Cardiovascular Diseases and Pharmacomicrobiomics: History
Please note this is an old version of this entry, which may differ significantly from the current revision.

Cardiovascular diseases (CVDs), the most common cause of mortality in rich countries, include a wide variety of pathologies of the heart muscle and vascular system that compromise the proper functioning of the heart. Most of the risk factors for cardiovascular diseases are well-known: lipid disorders, high serum LDL cholesterol, hypertension, smoking, obesity, diabetes, male sex and physical inactivity.

  • microbiome
  • heart disease
  • pharmacomicrobiomics
  • inflammation
  • immune response
  • personalized medicine

1. Introduction

Cardiovascular diseases (CVDs) are the leading cause of death worldwide and include a wide range of disorders, such as diseases of the heart muscle and vascular system [1].
Usually, CVDs are considered diseases of the Western countries, but recent evidence showed that the populations of emerging and even low-income countries also suffer from them. Despite advancements in primary and secondary CVD prevention, there are still significant disparities in cardiovascular healthcare across location and time.
Efforts to reduce this health disparity have been confirmed by a recent interest in developing new approaches to study the causes of risk factors, which include the social determinants of health [2]. Epidemiological research has mostly concentrated on identifying, altering and treating all the specific conditions statistically associated with the onset of cardiovascular disease; nevertheless, multiple cardiovascular risk factors are increasing at varying rates around the world [3].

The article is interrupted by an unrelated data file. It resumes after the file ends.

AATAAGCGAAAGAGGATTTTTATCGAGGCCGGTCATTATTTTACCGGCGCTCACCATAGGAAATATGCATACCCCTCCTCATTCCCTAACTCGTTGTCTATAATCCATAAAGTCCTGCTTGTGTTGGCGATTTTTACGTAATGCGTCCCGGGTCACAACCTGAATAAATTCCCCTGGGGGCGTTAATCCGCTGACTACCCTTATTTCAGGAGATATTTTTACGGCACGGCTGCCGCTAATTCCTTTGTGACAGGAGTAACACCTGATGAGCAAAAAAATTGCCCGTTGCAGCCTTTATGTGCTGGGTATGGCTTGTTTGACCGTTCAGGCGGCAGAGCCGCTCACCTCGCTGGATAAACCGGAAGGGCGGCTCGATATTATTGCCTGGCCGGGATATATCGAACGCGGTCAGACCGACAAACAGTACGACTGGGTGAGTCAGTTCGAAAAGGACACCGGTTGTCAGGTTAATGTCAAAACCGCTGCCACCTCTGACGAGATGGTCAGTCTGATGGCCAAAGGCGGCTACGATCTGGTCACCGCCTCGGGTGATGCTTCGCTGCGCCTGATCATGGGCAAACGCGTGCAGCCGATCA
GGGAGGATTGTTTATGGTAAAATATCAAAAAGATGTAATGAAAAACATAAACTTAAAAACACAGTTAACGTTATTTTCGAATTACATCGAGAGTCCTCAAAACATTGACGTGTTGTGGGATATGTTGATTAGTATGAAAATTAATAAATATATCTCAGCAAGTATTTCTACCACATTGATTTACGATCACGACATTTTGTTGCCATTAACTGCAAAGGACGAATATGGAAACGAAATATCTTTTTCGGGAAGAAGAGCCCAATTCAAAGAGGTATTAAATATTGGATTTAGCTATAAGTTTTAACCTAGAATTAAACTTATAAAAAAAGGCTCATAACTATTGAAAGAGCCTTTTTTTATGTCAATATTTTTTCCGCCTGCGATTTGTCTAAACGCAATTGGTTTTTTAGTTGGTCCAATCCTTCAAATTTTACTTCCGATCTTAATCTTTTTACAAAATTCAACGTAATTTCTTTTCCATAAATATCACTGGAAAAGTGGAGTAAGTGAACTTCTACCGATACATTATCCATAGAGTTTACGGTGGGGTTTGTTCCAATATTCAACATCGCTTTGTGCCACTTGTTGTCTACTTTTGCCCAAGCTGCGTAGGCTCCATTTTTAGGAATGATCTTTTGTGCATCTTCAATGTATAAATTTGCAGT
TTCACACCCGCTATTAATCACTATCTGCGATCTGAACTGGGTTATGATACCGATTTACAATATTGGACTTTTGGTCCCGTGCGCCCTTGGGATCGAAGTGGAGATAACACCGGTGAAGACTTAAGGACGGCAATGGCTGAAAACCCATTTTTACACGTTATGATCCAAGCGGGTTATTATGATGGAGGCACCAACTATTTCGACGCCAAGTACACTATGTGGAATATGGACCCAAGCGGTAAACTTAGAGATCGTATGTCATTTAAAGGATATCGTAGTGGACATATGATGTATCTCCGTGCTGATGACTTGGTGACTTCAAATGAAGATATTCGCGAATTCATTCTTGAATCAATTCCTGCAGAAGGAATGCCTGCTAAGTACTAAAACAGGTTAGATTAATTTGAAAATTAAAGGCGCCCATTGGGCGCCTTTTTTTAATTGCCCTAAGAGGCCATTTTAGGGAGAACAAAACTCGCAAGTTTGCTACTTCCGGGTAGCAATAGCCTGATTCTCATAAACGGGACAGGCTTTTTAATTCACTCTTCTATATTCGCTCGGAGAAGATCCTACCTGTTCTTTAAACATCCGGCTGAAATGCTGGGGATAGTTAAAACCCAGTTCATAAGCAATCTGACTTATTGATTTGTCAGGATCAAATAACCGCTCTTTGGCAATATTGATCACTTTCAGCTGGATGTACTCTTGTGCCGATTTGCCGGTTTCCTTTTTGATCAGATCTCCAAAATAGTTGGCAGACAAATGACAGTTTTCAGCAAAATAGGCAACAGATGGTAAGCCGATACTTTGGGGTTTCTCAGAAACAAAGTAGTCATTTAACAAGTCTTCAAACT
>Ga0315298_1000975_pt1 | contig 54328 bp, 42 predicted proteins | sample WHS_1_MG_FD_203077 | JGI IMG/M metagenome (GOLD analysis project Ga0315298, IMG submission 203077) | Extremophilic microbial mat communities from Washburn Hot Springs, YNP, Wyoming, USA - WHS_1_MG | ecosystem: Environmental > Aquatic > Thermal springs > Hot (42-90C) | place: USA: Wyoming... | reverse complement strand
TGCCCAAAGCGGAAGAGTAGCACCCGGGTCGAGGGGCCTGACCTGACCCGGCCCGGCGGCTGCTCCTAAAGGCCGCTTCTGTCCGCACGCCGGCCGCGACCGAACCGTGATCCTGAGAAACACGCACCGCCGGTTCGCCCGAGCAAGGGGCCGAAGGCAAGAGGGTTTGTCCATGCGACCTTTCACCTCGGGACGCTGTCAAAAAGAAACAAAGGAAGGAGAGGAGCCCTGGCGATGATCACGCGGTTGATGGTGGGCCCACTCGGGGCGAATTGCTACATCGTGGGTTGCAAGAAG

The World Health Organization (WHO) reported in 2015 that cardiovascular diseases caused more than 17.7 million deaths worldwide, accounting for 31% of all global mortality [4][5][6].
Over recent years, it has been amply demonstrated that an incorrect diet, with a lack of fruit and vegetables but rich in red meats, and so in cholesterol, is one of the causes of intestinal disorders and infection which cause microorganism alterations and metabolic disorders, promoting the development of CVDs [7][8].
In fact, dietary carnitine (present predominantly in red meat) and lecithin have been shown to be metabolized by the gut microbiota (GM) to trimethylamine (TMA), which is metabolized by liver flavin monoxygenases to form trimethylamine-N-oxide (TMAO), an important gut microbe-dependent metabolite generated from dietary choline, betaine and L-carnitine [9][10].

2. The Most Representative Cardiovascular Diseases

As previously reported, cardiovascular diseases are the major cause of morbidity and mortality in developed countries, being the leading cause of death worldwide [11].
Commonly, the most frequent pathology—also defined as underlying disease—has been identified as atheromatous vascular disease. In fact, it results in coronary artery disease (CAD), peripheral vascular disease, cerebrovascular disease and the subsequent development of arrhythmias and heart failure [12].
The major risk factors are well known and can be summarized as hypertension, diabetes, high cholesterol levels, obesity and smoking [13][14]. Furthermore, there is substantial evidence that low cardiorespiratory fitness can be considered a predictor of cardiovascular and metabolic diseases [15].
Atherosclerosis, which is a chronic inflammatory condition, is the dominant cause of CVD, including a large range of diseases, such as stroke, myocardial infarction (MI) and heart failure.
Atherosclerosis mainly occurs in the intima of the vessels, influencing the normal blood flow and activating the endothelium with expression of adhesion molecules; the main direct CVD cause seems to be rupture of atherosclerotic plaques [16].
The deposition of microscopic cholesterol crystals in the intima and its underlying smooth muscle is the first step in the formation of these plaques. The plaques then expand inside the arteries due to the growth of fibrous tissues and surrounding smooth muscle, causing blood flow to be reduced. Sclerosis is caused by fibroblasts producing connective tissue and calcium deposits in the lesion [2][17][18].